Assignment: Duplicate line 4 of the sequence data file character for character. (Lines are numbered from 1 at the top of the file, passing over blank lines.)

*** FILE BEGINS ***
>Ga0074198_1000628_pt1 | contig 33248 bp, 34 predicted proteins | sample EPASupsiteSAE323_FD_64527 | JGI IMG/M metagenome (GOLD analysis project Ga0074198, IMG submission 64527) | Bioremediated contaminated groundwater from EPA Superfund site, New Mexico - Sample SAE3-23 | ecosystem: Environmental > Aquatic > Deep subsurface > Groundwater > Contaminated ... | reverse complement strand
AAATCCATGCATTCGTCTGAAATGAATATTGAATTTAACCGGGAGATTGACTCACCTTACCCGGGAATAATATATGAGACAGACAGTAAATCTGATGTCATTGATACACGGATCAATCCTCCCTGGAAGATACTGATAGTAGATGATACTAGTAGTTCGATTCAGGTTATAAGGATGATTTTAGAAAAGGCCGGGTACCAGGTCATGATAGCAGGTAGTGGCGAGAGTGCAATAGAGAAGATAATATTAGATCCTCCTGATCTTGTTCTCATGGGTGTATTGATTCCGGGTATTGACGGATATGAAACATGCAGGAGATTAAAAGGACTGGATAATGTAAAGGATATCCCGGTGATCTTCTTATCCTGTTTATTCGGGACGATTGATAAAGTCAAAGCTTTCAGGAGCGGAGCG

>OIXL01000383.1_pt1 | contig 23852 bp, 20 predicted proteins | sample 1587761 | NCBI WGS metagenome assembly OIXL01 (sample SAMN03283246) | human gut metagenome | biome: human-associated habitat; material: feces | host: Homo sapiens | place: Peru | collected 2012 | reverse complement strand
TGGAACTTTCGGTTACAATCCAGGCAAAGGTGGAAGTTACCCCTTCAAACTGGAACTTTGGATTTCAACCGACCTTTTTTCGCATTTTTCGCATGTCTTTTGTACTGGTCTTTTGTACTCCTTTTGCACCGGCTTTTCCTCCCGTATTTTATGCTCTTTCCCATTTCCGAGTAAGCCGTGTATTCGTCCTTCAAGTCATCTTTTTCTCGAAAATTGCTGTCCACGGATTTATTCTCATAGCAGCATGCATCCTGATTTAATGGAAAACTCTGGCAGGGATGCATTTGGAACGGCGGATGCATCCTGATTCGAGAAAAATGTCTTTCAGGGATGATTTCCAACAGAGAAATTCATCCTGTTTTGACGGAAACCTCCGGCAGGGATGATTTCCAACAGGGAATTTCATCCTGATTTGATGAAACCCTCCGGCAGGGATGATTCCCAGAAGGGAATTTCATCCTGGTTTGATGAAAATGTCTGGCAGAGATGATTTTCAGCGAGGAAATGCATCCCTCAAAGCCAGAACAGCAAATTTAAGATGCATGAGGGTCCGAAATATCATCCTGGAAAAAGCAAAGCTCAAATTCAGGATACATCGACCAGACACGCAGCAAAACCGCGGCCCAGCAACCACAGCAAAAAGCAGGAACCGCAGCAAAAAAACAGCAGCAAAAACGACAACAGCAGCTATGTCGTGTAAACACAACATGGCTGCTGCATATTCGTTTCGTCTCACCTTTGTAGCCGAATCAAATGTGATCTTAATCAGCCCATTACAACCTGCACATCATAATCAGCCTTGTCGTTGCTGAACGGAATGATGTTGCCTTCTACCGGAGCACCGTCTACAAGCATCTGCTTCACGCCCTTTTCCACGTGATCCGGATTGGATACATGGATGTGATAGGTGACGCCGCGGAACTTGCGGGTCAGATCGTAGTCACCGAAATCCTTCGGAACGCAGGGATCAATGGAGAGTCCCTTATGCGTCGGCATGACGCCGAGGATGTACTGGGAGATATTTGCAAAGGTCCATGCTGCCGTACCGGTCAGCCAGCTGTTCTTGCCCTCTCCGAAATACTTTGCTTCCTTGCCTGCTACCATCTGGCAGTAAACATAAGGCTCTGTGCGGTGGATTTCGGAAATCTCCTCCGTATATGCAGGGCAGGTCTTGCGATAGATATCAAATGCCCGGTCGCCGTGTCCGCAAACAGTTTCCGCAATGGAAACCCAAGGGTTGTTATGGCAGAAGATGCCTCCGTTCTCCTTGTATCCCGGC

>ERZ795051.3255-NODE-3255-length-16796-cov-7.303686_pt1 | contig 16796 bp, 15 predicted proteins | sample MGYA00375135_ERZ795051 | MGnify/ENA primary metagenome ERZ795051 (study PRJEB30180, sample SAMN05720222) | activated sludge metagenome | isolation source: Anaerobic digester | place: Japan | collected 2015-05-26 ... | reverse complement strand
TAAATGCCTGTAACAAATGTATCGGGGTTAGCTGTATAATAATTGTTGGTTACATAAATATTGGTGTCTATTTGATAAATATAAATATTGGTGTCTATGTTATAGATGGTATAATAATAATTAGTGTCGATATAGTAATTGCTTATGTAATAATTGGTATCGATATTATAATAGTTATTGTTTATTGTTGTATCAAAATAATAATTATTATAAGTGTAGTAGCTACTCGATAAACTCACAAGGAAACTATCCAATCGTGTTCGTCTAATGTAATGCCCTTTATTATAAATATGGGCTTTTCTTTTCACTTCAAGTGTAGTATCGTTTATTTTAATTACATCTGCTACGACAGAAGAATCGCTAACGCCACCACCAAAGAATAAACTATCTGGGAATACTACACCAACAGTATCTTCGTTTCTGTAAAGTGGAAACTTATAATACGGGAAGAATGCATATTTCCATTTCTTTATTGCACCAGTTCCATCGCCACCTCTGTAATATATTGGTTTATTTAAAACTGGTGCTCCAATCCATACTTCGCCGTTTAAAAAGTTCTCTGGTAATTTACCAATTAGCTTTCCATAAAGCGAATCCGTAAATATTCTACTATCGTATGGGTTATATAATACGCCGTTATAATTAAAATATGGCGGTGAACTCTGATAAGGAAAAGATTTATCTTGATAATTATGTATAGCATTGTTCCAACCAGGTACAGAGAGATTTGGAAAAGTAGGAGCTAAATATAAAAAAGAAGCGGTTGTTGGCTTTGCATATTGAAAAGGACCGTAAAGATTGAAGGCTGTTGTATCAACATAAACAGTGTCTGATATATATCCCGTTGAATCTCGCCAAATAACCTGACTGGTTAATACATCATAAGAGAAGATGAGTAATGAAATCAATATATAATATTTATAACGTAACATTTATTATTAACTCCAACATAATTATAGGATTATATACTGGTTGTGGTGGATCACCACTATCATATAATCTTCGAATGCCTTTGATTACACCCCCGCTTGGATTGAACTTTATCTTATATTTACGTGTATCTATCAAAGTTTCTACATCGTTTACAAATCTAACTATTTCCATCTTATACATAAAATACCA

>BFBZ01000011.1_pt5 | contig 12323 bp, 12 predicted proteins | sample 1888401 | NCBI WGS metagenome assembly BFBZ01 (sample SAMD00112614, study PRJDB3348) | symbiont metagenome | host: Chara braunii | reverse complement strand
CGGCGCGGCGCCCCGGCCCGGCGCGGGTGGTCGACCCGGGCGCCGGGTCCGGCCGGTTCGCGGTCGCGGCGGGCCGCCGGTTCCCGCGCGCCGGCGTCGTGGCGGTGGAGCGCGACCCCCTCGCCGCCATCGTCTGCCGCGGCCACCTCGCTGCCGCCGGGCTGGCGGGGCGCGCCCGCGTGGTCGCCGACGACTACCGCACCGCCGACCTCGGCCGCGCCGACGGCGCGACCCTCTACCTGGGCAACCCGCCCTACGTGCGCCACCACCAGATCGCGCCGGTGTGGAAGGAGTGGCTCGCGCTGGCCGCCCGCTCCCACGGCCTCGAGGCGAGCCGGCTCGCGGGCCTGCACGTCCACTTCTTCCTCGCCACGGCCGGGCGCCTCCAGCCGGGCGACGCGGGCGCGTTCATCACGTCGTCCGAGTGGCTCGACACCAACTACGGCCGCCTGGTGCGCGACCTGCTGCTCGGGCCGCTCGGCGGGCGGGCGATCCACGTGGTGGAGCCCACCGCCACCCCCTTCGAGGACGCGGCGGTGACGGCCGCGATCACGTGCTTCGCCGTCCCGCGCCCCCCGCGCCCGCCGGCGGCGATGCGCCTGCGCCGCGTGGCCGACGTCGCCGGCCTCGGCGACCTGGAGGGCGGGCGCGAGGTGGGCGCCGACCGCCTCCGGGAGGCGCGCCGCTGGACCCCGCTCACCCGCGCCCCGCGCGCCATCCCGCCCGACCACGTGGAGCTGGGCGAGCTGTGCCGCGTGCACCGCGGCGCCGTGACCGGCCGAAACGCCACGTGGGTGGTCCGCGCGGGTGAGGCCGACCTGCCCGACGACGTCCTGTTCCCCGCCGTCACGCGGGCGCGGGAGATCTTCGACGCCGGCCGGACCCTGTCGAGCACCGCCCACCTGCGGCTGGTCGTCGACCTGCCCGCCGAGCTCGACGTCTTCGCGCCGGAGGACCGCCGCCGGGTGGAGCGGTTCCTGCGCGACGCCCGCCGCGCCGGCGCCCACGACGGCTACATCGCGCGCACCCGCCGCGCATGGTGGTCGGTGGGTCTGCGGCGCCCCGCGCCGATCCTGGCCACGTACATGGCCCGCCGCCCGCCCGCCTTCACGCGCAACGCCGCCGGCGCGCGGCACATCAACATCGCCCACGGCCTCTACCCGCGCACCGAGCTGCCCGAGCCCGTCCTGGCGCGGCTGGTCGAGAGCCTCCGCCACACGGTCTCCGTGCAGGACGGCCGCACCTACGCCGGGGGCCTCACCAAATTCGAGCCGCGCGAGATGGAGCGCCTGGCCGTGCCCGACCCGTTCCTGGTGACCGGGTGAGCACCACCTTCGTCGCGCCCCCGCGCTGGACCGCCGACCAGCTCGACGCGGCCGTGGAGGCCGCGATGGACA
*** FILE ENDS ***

TGGAACTTTCGGTTACAATCCAGGCAAAGGTGGAAGTTACCCCTTCAAACTGGAACTTTGGATTTCAACCGACCTTTTTTCGCATTTTTCGCATGTCTTTTGTACTGGTCTTTTGTACTCCTTTTGCACCGGCTTTTCCTCCCGTATTTTATGCTCTTTCCCATTTCCGAGTAAGCCGTGTATTCGTCCTTCAAGTCATCTTTTTCTCGAAAATTGCTGTCCACGGATTTATTCTCATAGCAGCATGCATCCTGATTTAATGGAAAACTCTGGCAGGGATGCATTTGGAACGGCGGATGCATCCTGATTCGAGAAAAATGTCTTTCAGGGATGATTTCCAACAGAGAAATTCATCCTGTTTTGACGGAAACCTCCGGCAGGGATGATTTCCAACAGGGAATTTCATCCTGATTTGATGAAACCCTCCGGCAGGGATGATTCCCAGAAGGGAATTTCATCCTGGTTTGATGAAAATGTCTGGCAGAGATGATTTTCAGCGAGGAAATGCATCCCTCAAAGCCAGAACAGCAAATTTAAGATGCATGAGGGTCCGAAATATCATCCTGGAAAAAGCAAAGCTCAAATTCAGGATACATCGACCAGACACGCAGCAAAACCGCGGCCCAGCAACCACAGCAAAAAGCAGGAACCGCAGCAAAAAAACAGCAGCAAAAACGACAACAGCAGCTATGTCGTGTAAACACAACATGGCTGCTGCATATTCGTTTCGTCTCACCTTTGTAGCCGAATCAAATGTGATCTTAATCAGCCCATTACAACCTGCACATCATAATCAGCCTTGTCGTTGCTGAACGGAATGATGTTGCCTTCTACCGGAGCACCGTCTACAAGCATCTGCTTCACGCCCTTTTCCACGTGATCCGGATTGGATACATGGATGTGATAGGTGACGCCGCGGAACTTGCGGGTCAGATCGTAGTCACCGAAATCCTTCGGAACGCAGGGATCAATGGAGAGTCCCTTATGCGTCGGCATGACGCCGAGGATGTACTGGGAGATATTTGCAAAGGTCCATGCTGCCGTACCGGTCAGCCAGCTGTTCTTGCCCTCTCCGAAATACTTTGCTTCCTTGCCTGCTACCATCTGGCAGTAAACATAAGGCTCTGTGCGGTGGATTTCGGAAATCTCCTCCGTATATGCAGGGCAGGTCTTGCGATAGATATCAAATGCCCGGTCGCCGTGTCCGCAAACAGTTTCCGCAATGGAAACCCAAGGGTTGTTATGGCAGAAGATGCCTCCGTTCTCCTTGTATCCCGGC